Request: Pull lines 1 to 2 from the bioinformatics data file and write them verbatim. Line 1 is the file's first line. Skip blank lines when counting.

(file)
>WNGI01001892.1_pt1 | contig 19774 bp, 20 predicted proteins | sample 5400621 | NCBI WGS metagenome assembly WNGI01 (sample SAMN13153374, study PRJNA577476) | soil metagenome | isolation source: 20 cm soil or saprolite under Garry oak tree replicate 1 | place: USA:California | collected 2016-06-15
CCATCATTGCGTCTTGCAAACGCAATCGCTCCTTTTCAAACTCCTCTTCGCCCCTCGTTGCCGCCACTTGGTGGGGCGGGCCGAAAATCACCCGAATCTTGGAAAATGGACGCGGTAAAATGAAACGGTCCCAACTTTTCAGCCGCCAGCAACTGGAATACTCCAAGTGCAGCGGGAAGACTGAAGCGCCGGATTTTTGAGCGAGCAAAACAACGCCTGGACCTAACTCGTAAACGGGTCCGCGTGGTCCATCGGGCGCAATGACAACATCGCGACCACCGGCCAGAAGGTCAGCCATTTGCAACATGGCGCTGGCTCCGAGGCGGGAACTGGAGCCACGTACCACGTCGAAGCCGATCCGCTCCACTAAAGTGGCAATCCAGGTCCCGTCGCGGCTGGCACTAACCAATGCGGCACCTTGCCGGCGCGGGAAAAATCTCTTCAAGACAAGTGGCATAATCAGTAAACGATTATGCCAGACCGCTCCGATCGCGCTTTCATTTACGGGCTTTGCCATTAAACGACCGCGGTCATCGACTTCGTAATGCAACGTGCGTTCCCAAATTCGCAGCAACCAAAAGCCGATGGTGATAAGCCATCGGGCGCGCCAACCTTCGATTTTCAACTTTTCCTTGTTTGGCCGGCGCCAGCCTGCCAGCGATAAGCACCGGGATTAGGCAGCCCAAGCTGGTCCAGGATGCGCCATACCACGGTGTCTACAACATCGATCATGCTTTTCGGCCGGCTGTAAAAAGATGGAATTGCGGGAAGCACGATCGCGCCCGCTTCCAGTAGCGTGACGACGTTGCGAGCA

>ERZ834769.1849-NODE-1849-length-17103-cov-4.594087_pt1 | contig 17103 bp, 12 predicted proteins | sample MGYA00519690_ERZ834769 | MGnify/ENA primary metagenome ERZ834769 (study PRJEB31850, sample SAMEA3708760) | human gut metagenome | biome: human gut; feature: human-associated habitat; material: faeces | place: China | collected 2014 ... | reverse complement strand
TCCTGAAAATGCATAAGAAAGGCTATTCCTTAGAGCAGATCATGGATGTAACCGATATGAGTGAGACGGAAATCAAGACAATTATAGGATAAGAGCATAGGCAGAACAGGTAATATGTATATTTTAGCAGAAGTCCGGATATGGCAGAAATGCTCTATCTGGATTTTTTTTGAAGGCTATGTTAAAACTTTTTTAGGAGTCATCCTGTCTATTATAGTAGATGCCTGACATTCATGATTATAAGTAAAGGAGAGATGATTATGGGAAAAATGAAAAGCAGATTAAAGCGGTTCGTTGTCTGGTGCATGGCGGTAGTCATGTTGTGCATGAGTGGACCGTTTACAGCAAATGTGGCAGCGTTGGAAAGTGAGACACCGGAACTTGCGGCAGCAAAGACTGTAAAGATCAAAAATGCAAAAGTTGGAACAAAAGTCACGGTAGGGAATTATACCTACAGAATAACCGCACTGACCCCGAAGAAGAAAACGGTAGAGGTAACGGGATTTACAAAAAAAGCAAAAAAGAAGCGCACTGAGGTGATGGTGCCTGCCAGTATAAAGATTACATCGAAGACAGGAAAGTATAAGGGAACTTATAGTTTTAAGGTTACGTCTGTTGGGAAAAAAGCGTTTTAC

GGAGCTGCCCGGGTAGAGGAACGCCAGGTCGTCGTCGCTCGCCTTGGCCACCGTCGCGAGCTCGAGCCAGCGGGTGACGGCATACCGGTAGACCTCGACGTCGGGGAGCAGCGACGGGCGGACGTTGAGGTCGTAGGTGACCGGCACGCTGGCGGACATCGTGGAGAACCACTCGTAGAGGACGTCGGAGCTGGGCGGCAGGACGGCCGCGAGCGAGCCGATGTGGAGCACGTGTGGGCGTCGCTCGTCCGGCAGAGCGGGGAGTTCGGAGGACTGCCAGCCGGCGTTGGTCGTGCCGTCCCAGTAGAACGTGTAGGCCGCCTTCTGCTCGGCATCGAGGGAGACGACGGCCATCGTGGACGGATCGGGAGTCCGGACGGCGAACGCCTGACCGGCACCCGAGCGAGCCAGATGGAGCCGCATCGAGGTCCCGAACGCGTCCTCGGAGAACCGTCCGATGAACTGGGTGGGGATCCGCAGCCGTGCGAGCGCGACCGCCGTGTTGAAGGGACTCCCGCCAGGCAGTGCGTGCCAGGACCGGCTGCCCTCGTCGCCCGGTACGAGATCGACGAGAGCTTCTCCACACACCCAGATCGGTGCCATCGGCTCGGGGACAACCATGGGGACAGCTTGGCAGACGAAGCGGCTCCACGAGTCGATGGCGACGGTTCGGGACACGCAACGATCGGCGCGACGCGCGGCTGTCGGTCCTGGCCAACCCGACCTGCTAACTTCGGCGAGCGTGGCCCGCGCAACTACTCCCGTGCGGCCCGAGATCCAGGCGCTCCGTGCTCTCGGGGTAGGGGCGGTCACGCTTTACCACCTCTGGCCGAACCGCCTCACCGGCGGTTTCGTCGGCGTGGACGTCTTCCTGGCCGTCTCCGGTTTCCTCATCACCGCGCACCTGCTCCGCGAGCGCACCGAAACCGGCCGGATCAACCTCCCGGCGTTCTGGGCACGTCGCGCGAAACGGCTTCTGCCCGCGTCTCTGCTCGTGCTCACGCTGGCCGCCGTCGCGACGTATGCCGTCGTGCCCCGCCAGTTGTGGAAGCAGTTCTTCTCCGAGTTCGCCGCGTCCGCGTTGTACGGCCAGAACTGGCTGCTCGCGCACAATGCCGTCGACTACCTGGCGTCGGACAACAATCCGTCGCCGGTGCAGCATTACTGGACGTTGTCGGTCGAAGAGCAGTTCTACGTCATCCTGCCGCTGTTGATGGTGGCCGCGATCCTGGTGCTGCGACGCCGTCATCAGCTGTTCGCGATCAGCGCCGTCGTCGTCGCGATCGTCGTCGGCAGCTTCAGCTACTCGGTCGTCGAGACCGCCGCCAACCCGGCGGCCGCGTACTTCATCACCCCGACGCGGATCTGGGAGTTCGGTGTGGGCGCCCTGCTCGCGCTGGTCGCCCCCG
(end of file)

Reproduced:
>WNGI01001892.1_pt1 | contig 19774 bp, 20 predicted proteins | sample 5400621 | NCBI WGS metagenome assembly WNGI01 (sample SAMN13153374, study PRJNA577476) | soil metagenome | isolation source: 20 cm soil or saprolite under Garry oak tree replicate 1 | place: USA:California | collected 2016-06-15
CCATCATTGCGTCTTGCAAACGCAATCGCTCCTTTTCAAACTCCTCTTCGCCCCTCGTTGCCGCCACTTGGTGGGGCGGGCCGAAAATCACCCGAATCTTGGAAAATGGACGCGGTAAAATGAAACGGTCCCAACTTTTCAGCCGCCAGCAACTGGAATACTCCAAGTGCAGCGGGAAGACTGAAGCGCCGGATTTTTGAGCGAGCAAAACAACGCCTGGACCTAACTCGTAAACGGGTCCGCGTGGTCCATCGGGCGCAATGACAACATCGCGACCACCGGCCAGAAGGTCAGCCATTTGCAACATGGCGCTGGCTCCGAGGCGGGAACTGGAGCCACGTACCACGTCGAAGCCGATCCGCTCCACTAAAGTGGCAATCCAGGTCCCGTCGCGGCTGGCACTAACCAATGCGGCACCTTGCCGGCGCGGGAAAAATCTCTTCAAGACAAGTGGCATAATCAGTAAACGATTATGCCAGACCGCTCCGATCGCGCTTTCATTTACGGGCTTTGCCATTAAACGACCGCGGTCATCGACTTCGTAATGCAACGTGCGTTCCCAAATTCGCAGCAACCAAAAGCCGATGGTGATAAGCCATCGGGCGCGCCAACCTTCGATTTTCAACTTTTCCTTGTTTGGCCGGCGCCAGCCTGCCAGCGATAAGCACCGGGATTAGGCAGCCCAAGCTGGTCCAGGATGCGCCATACCACGGTGTCTACAACATCGATCATGCTTTTCGGCCGGCTGTAAAAAGATGGAATTGCGGGAAGCACGATCGCGCCCGCTTCCAGTAGCGTGACGACGTTGCGAGCA